In August 2017, weeks of continued and heavy rainfall across Nepal resulted in flash floods and landslides that affected 36 of the 75 districts. Many people lost their homes or were displaced. It was estimated that of those affected, 112,500 were women of reproductive age, including 8,694 pregnant women.
IPPF Humanitarian, through their Member Association, The Family Planning Association of Nepal (FPAN), activated its emergency response system early on. With funding support from the Australian Government, FPAN and IPPF Humanitarian initially mobilised their response in four of the worst affected districts (Sunsari, Saptari, Bardiya, and Dang).
Mobile medical camps were established to meet the sexual and reproductive health needs of the affected population, including through the distribution of short and long acting methods of contraception, STI and HIV screening, and GBV referrals. In collaboration with the USAID-SIFPO project, services were then expanded into five more affected districts.
IPPF Humanitarian spoke with 21-year old Muna in her home district of Sunsari in Nepal.
“I got married at 16 years old and have two children, a four-year-old girl and two-year-old boy.
In my caste, we get married early, so my parents took me to get an arranged marriage. I was in the 8th class at the time, and returned to school after I got married, but only lasted one year.
My husband works in construction and had to stop working for two weeks when the floods came. When he doesn’t work, he doesn’t get paid, so it’s been very difficult.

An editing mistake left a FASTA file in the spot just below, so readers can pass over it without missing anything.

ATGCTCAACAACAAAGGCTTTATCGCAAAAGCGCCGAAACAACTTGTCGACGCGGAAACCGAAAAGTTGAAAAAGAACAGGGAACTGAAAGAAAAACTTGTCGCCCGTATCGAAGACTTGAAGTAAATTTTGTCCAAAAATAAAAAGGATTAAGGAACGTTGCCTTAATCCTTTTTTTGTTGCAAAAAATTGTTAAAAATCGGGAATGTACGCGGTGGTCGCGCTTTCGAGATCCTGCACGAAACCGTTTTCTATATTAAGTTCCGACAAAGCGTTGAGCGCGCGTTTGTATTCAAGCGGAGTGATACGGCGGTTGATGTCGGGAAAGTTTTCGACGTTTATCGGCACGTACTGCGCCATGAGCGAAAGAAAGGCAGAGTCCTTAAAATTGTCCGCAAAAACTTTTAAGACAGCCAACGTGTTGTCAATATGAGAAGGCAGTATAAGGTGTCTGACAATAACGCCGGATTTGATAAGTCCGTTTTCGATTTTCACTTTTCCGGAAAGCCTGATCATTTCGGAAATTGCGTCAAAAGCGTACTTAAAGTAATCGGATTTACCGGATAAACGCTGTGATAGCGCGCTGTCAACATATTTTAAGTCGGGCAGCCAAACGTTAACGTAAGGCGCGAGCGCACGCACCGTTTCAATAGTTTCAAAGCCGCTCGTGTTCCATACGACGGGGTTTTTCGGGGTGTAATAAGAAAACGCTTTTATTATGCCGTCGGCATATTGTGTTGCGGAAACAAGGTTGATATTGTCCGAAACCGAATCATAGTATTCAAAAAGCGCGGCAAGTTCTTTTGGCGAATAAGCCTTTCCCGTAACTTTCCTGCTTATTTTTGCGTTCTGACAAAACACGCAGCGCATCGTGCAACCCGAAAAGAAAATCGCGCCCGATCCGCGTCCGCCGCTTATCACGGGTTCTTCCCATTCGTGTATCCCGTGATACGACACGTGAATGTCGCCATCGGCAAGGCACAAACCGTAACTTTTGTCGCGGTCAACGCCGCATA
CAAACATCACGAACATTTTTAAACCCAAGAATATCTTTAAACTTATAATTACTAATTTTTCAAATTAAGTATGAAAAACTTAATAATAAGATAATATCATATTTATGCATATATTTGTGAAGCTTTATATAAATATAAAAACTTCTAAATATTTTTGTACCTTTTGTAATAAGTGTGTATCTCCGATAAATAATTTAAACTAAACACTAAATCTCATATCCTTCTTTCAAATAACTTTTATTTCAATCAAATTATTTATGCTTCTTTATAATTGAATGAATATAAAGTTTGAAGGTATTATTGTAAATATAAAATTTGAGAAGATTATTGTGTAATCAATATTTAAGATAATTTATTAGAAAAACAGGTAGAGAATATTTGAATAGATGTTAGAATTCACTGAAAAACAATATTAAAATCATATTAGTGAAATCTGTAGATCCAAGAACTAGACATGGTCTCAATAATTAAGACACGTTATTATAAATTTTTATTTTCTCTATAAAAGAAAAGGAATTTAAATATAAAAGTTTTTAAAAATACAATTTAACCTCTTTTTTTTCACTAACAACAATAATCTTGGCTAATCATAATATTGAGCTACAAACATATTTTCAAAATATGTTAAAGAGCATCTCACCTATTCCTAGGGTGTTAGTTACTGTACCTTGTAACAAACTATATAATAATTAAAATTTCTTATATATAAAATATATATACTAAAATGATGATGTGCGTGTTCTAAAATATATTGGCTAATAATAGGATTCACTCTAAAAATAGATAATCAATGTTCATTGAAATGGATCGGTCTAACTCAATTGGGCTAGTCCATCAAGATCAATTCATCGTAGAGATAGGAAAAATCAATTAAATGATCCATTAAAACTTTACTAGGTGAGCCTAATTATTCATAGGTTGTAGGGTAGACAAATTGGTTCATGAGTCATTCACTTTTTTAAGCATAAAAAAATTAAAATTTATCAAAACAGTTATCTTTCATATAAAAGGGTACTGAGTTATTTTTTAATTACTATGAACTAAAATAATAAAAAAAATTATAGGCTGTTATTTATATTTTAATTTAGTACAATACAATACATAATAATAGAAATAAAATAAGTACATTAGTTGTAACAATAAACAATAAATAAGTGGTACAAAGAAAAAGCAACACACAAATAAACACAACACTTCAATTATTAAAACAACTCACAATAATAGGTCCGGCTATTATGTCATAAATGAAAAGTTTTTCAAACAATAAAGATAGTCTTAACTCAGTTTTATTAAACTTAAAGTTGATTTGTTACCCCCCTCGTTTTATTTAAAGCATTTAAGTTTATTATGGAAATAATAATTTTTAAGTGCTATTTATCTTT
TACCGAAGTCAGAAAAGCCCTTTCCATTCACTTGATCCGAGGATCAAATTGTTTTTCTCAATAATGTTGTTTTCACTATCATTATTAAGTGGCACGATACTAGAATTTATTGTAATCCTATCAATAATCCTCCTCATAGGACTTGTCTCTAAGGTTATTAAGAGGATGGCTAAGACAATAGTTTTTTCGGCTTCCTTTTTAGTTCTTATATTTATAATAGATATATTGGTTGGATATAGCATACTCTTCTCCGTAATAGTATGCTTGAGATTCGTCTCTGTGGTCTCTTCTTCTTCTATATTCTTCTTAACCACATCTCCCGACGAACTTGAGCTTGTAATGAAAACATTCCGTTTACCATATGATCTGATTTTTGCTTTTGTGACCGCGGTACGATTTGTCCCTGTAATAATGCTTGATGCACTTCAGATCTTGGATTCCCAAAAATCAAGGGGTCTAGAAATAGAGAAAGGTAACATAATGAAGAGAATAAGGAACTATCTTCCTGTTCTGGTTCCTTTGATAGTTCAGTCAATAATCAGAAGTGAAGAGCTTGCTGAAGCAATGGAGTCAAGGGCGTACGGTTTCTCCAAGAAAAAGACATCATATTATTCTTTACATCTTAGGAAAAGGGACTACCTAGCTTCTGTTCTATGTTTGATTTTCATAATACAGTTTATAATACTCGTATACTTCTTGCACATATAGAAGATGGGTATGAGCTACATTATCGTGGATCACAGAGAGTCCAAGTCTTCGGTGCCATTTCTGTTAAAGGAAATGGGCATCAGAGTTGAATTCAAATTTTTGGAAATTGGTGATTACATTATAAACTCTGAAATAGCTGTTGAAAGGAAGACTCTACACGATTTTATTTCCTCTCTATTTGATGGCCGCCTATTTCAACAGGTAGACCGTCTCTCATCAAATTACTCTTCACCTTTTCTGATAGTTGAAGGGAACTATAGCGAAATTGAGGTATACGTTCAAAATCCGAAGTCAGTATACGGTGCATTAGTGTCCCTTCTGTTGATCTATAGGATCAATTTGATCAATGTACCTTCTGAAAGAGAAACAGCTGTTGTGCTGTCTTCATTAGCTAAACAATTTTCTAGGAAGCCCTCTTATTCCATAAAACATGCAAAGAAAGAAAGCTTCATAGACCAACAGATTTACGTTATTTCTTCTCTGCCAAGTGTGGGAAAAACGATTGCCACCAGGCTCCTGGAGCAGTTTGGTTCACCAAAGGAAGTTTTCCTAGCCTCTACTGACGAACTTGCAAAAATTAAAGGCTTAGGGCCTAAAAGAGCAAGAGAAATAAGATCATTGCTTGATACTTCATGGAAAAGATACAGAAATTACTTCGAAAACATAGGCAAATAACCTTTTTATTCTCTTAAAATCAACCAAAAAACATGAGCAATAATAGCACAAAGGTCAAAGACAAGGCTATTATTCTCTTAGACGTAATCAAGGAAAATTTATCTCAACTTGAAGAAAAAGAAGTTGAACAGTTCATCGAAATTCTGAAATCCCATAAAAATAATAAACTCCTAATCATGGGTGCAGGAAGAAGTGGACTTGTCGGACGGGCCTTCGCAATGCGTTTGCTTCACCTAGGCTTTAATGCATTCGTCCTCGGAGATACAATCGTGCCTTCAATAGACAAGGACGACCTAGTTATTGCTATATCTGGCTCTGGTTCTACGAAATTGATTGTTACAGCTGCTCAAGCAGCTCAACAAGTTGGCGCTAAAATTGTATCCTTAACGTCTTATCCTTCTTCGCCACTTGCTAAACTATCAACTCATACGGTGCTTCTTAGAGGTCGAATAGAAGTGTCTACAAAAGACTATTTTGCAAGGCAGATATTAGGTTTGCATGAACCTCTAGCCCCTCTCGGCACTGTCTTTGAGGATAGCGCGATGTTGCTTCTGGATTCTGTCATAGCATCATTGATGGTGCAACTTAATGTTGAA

A FPAN social worker told me about the mobile medical camp today. I used to be on the three-month injectable but today I changed to the five-year implant in my arm.
When my youngest child was eight months old I found out I was pregnant again. I decided to discontinue that pregnancy, so I took the five small tablets given to me by my neighbourhood doctor. I was two months pregnant at the time.
From this, I had two days bleeding and cramp like pain, and then weakness. I decided to abort that pregnancy because my youngest will still only eight months old, and I didn’t want any more children.
If I had more than two children, it would be very difficult to feed and educate them, and would badly affect my body too. I’m so happy I now don’t have to worry about contraception for another five years.”
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15 February 2019
Contraception, Abortion Care, Emergencies
Related Member Association
Family Planning Association of Nepal